How did these visits inform your assessment of the DPRK nuclear program?

I visited North Korea seven times in total, with four of those visits to the Yongbyon Nuclear Center. After each of these visits, I compared observations and analyses with Chinese nuclear experts. During the first few visits, the Chinese experts and Chinese international relations scholars were quite skeptical of North Korea’s nuclear capabilities. I believe that my observations helped to inform their subsequent analysis since Chinese experts did not have access to Yongbyon at the time.

So what precipitated the change in the perception of your Chinese colleagues of North Korea’s nuclear capabilities?

During the first few years of discussion, my estimates of North Korea’s capabilities exceeded those of Chinese experts.  However, during my most recent visit to Yongbyon in November 2010, North Korean nuclear officials showed me their newly constructed uranium enrichment facility, housing 2,000 modern centrifuges, and the beginning of the construction of an experimental light water reactor. Overhead imagery shows that the exterior of the reactor is essentially complete, that the size of the centrifuge hall has been doubled, and that significant additional construction has occurred in the fuel fabrication complex, where the centrifuge facility is housed.

Pyongyang’s move to augment their limited plutonium production in the 5 MW-electric reactor (at most one bomb’s worth of plutonium per year) with enriched uranium changed the game.

Changed the game, how?

It opened the second path to the bomb and made it difficult to assess North Korea’s nuclear capabilities. Unlike the reactor production of plutonium, centrifuges are easy to hide. So, post-2010 it became more difficult to make accurate estimates, but all of us believed that North Korea enhanced its nuclear capacity significantly.

I published my most recent estimates in an article in the Bulletin of the Atomic Scientists along with a brief history of North Korea’s nuclear build-up. The latest estimates by Chinese nuclear experts now exceed mine. I believe that we base our estimates on the same open-source data.

If you base your estimates on the same information, what accounts for the discrepancies between your assessments and the estimates from your Chinese colleagues?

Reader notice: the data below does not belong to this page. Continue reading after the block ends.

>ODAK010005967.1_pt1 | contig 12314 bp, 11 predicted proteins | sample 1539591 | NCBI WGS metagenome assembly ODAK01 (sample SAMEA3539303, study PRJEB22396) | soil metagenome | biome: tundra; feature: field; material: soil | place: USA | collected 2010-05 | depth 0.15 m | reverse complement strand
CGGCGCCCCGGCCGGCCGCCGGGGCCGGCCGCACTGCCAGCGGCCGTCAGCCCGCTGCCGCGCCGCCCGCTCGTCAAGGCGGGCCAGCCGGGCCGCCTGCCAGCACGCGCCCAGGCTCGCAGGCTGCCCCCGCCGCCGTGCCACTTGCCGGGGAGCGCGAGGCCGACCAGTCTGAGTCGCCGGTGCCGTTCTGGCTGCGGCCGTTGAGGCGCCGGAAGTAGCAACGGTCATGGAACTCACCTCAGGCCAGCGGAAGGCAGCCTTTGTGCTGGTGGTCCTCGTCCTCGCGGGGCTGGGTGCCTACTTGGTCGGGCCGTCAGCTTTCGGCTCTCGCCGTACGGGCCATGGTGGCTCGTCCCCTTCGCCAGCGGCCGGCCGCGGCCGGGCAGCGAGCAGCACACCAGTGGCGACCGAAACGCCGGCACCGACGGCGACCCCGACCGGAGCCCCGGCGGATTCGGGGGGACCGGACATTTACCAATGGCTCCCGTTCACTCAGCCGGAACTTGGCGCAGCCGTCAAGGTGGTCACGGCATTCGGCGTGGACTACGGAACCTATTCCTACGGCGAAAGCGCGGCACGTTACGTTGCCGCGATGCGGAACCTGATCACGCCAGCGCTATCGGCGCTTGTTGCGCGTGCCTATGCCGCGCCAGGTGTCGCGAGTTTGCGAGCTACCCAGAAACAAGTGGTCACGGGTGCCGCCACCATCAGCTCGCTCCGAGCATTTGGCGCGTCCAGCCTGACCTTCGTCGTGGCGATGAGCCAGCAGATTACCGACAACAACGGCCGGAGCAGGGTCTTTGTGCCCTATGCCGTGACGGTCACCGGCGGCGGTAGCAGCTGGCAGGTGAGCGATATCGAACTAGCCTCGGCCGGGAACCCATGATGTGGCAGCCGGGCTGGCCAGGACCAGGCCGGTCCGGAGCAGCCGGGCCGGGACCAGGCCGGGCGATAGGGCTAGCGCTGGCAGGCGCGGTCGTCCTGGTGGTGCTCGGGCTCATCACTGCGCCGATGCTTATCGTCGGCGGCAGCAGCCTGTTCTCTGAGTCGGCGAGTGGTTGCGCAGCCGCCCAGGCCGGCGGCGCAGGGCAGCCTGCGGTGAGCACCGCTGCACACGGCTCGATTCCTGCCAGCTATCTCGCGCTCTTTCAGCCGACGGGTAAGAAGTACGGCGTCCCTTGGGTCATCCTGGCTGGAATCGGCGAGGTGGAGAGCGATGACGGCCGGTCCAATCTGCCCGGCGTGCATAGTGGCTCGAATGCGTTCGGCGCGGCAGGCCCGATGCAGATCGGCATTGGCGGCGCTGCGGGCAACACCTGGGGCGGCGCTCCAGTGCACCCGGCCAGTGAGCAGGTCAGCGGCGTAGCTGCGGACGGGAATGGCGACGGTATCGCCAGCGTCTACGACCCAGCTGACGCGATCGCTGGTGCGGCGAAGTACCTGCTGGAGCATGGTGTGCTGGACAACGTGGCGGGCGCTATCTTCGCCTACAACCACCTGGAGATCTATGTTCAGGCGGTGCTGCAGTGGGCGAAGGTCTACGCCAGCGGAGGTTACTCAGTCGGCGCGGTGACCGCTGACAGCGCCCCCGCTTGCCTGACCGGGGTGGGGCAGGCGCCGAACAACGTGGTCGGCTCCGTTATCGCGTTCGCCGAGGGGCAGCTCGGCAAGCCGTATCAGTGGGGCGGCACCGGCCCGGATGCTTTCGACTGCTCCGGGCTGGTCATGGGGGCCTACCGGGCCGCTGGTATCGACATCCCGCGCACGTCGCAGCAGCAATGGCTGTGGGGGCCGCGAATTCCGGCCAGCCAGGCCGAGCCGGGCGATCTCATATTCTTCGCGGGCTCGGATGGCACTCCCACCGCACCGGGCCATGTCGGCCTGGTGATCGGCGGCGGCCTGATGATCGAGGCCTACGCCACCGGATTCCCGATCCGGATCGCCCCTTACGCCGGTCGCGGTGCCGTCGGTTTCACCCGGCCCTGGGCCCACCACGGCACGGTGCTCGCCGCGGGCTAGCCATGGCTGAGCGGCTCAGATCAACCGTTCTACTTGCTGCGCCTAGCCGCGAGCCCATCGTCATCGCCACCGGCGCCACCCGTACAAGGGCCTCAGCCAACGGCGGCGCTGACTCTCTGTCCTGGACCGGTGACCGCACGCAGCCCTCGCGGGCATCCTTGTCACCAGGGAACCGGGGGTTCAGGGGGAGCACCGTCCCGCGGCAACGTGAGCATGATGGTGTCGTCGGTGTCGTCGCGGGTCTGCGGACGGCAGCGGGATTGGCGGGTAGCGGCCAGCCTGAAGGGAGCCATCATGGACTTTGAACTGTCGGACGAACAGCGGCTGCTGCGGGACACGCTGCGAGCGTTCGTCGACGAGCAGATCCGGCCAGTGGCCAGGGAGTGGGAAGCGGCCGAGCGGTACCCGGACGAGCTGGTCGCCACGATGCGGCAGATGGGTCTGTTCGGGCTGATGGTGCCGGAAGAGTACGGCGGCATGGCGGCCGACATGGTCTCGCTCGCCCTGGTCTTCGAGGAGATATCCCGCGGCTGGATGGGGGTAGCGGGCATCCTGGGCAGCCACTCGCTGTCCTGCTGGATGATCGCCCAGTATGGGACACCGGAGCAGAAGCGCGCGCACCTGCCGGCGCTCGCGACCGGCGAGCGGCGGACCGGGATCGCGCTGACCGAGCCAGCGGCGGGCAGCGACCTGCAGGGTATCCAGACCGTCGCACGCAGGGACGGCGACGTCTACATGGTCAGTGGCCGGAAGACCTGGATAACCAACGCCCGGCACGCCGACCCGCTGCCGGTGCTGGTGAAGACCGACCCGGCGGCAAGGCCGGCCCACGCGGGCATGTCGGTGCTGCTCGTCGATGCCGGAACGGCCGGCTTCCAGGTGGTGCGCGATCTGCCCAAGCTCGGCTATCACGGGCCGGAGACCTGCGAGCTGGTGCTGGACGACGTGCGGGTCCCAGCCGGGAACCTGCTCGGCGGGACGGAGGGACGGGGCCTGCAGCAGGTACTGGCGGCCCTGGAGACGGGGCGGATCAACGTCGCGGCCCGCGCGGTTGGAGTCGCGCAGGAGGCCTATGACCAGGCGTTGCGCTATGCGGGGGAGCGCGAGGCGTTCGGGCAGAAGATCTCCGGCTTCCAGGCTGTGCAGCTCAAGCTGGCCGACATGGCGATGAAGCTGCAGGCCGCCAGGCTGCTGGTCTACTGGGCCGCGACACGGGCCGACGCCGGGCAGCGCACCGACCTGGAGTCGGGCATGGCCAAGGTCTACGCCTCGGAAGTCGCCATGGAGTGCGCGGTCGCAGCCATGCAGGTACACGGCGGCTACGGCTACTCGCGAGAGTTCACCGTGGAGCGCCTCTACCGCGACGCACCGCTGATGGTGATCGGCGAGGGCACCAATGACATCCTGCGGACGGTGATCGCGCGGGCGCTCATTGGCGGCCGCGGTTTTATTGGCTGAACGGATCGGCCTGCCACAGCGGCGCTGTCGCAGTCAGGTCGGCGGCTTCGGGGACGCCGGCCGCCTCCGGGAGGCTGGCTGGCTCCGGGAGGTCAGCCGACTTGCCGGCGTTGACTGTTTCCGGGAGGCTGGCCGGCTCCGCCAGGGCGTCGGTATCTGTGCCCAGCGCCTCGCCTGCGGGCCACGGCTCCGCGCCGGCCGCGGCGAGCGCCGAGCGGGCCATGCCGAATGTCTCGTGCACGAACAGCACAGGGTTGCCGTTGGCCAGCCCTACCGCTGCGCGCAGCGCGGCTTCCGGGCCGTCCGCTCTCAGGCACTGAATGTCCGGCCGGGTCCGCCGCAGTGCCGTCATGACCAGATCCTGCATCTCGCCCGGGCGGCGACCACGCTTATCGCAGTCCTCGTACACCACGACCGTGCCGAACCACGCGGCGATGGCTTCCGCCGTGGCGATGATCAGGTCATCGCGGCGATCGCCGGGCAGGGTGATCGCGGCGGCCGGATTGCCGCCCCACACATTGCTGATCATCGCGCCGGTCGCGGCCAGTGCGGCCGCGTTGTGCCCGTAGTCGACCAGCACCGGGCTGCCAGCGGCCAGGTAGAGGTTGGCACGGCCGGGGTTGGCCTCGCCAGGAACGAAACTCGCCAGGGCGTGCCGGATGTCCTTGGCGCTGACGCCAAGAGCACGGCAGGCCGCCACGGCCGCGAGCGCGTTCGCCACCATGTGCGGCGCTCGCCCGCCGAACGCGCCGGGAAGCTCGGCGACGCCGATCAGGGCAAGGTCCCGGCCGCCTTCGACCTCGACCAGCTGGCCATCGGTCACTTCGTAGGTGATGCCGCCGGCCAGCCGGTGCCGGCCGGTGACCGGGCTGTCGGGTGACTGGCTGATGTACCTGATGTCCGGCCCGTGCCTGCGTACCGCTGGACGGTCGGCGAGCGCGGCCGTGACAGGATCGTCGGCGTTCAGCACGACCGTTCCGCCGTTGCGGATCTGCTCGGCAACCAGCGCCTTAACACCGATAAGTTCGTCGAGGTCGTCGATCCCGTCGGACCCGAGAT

Developing these estimates is not an exact science. There are huge uncertainties in estimating the enrichment capacity that is likely present at covert sites. One particular problem is the difficulty in assessing how much indigenous capacity North Korea has to make the key materials and components for centrifuges. To demonstrate the great uncertainties, the WSJ article cites a recent report by David Albright of the Institute of Science and International Security that shows the possible range of bomb-fuel capacity in 2020 to vary from 20 to 100 bombs. The Chinese experts’ and my estimates fall within that range.

The Wall Street Journal article reported that American officials recently stated that North Korea possesses an intercontinental ballistic missile with sufficient range to reach the United States. Is the threat of nuclear attack on the United States from North Korea imminent?

I view the threat to the United States posed by an untested missile, the so-called KN-08, with a hypothetical miniaturized nuclear warhead as unrealistic any time in the near future. The KN-08 has not been tested to our knowledge. I believe North Korea would require more long-range missile tests and more nuclear tests to pose a direct threat to the United States.

With the international community’s attention directed toward the U.S.-Iran nuclear deal, what are your thoughts on the analogy made in the article between the Iran Nuclear Deal and the 1994 Agreed Framework with North Korea?

I don’t concur with the analogy of the failings of the Agreed Framework to the potential Iran deal. It is true that North Korea continued to develop uranium enrichment capabilities during the Agreed Framework. However, without the Agreed Framework, North Korea could have produced a nuclear arsenal as large as they have today 10 years earlier. And, by terminating the Agreed Framework, Washington traded the threat of uranium bombs that was at least 10 more years away for plutonium bombs that were built within a year.

Then what is the critical takeaway from your and your Chinese colleagues’ assessments of North Korea’s nuclear capabilities?

The real tragedy, in my opinion, is that whereas in 2003 North Korea likely had no nuclear weapons, it appears to have a rapidly expanding arsenal today. During the past 12 years we have witnessed the North Korean program grow from having the option for a bomb in 2003, to having a handful of bombs five years later, to having an expanding nuclear arsenal now.

Why does an expanding arsenal matter?

I believe it has made Pyongyang increasingly reliant on its nuclear weapons for regime survival and has dimmed the prospect of a denuclearized Korean peninsula. Such an arsenal may instill Pyongyang’s leadership with a false sense of confidence and almost certainly expands what it may think are its tactical and strategic options. The potential for miscalculations and accidents increases, and the consequences will be greater if it has more bombs and more sophisticated bombs with greater reach.



第六届中美安全关系与合作国际研讨会在我院召开
中国国际问题研究院 时间: 2015-02-09 

第六届中美安全关系与合作国际研讨会于2015年2月2日至3日在我院举行,会议就中美政治与政策决策过程、双方在安全领域里的关切、地区核问题以及中美两国关系未来等进行研讨。美国代表包括前美国朝鲜政策特别代表博斯沃斯等前政府官员和斯坦福大学的研究人员共16人。此次会议是中国国际问题研究院和美国斯坦福大学联合举办的年度性研讨会,此前先后在中国和美国举办过五次。